Containers have been around for a while now. People have been wrapping up their application’s code, dependencies, and associated libraries and files literally in an eggshell, and then running them using Docker and other container-based orchestrators.
If you are like me, you have probably used the container registry services from public cloud service providers (CSPs) such as Amazon Elastic Container Registry (ECR), Microsoft Azure Container Registry (ACR), and Google Cloud™ Container Registry (GCR). CSPs want to logically provide a storage location to organize, tag, and store each version of their application in those container images. Think: eggs in a basket. One of the great mysteries in life has been solved: the container (egg) came first and then the container image repository or registry.
Demo Part 1: Building your container registry Have you ever wanted to build your own container registry? Maybe you just want to try out building some container images locally on a dev/test box and store the images prior to pushing them to a production registry that you must pay storage costs for. Or perhaps you are new to containers, saw this article title and thought: hey, why not? I’d like to try my hand at building a container registry.
I am going to show you how to use Docker to build a container registry and then scan images for vulnerabilities using Trend Micro Cloud One™ – Container Security. Afterward, you’ll have your very own container factory running on your local laptop. Let’s get started.
- Visit the Docker Desktop site to download and install it. Docker Desktop is “the fastest way to learn about containers and containerize applications on your desktop”
- After the installation is complete. Open the app and click on the “settings gear” to one-click enable Kubernetes. What’s that you say? I don’t have to run all kinds of setup to get Kubernetes? Nope my friends. One click away.
- After enabling Kubernetes, Docker Desktop will restart. You should see the Docker and the Kubernetes logo in green in the lower left-hand corner, as pictured above.
Now you are ready to deploy your very own container registry. Ironically, you can build your own container registry with a Dockerfile. Think of a Dockerfile as a recipe, but instead of providing all the ingredients you need, it has everything your container needs to run, live, and thrive! So, grab your text editor like Notepad, or if you’re feeling fancy, you can use an IDE like Visual Studio Code. I recommend the Visual Studio Code option because it has Docker extensions that you can use to easily build and run your container.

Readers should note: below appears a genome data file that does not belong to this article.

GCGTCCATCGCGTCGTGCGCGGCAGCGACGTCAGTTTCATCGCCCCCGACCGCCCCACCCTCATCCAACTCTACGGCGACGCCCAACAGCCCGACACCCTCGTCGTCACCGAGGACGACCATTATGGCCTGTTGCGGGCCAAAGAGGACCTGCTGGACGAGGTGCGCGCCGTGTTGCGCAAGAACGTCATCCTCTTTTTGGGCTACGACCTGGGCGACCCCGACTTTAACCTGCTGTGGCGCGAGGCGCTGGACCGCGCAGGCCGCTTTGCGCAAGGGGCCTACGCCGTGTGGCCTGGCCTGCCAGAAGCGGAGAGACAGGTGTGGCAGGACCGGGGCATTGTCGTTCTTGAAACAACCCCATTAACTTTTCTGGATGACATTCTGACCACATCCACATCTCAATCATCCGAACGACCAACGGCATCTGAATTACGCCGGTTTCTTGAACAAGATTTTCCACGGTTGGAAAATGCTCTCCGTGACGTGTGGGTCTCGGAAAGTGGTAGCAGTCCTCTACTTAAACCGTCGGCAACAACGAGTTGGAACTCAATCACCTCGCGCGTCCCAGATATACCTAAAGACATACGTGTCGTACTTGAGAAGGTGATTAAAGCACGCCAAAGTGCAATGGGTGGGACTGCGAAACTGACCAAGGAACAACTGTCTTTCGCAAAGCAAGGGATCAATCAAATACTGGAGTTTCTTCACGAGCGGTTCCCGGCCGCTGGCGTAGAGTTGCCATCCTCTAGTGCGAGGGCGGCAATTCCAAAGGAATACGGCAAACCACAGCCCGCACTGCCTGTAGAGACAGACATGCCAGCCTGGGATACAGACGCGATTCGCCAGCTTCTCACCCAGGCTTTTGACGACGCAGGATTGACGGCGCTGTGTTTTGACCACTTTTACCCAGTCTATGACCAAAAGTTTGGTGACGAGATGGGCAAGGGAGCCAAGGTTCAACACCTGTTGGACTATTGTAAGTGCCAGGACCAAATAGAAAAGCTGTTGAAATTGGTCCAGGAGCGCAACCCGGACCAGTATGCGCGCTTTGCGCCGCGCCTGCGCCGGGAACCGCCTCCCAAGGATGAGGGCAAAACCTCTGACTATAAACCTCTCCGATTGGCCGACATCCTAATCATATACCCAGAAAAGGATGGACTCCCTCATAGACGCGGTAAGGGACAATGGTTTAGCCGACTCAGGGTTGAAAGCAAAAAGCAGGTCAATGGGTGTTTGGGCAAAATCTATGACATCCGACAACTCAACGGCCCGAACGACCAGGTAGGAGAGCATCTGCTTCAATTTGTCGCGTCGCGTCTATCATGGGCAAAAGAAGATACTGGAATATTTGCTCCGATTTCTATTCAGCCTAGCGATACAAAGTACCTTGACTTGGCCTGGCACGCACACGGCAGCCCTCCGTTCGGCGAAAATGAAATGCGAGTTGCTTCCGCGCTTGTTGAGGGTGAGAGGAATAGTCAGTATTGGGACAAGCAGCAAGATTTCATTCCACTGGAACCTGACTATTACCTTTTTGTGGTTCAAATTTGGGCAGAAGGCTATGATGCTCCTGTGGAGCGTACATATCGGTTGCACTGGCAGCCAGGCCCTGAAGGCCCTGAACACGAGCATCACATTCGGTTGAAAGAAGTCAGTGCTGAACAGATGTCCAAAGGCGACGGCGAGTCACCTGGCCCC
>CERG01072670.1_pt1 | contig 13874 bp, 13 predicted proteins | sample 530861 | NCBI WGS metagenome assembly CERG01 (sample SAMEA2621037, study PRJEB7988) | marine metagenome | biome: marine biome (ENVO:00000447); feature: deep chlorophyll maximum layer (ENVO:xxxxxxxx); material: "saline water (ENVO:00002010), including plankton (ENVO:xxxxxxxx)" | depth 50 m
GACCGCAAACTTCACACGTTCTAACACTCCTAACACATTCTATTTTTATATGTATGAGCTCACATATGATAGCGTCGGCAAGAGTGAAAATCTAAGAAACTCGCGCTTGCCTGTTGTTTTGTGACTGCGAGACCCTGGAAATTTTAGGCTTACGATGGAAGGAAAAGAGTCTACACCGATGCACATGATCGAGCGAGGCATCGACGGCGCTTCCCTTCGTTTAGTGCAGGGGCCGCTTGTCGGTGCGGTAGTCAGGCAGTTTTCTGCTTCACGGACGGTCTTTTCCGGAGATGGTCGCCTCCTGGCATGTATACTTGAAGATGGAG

Paste this Dockerfile code into a new file in Visual Studio Code and let’s have a look.
So, what’s going on in here?
The FROM line is used to specify a base container image that you want to use as a launchpad or a reference container to build upon. Docker’s registry container is ready to go, we just have to configure it in the Dockerfile, which is used to build our container. How cool is that? I used the deployment guide to build the registry and use the sample Dockerfile with basic password authentication for testing.
The two RUN lines are used to:
- Create a htpasswd file to set up your initial registry log-on credentials. I used “admin” as the username and as the password since this is just for fun, but for “real” uses, it’s best practice to choose stronger credentials.
- Create a certificate directory to store your self-signed certificates. You can always use a third-party CA signing authority, but you will have to pay for that. Since this is just an experiment and for fun, self-signed certificates are fine. Generate your own here.
Copy your certificate key and self-signed certificate to the container so when you push and pull certificates it is done over SSL.
Install the official Docker extension for Visual Studio Code. You can do this by navigating to the extension area in the IDE environment and searching for the official Docker extension.
Now, right click the Dockerfile in your saved registry and choose to build the container and run it (interactively). You should see the registry image in your image directory. It will be running and listening for TLS on HTTPS port 8443 on your local computer.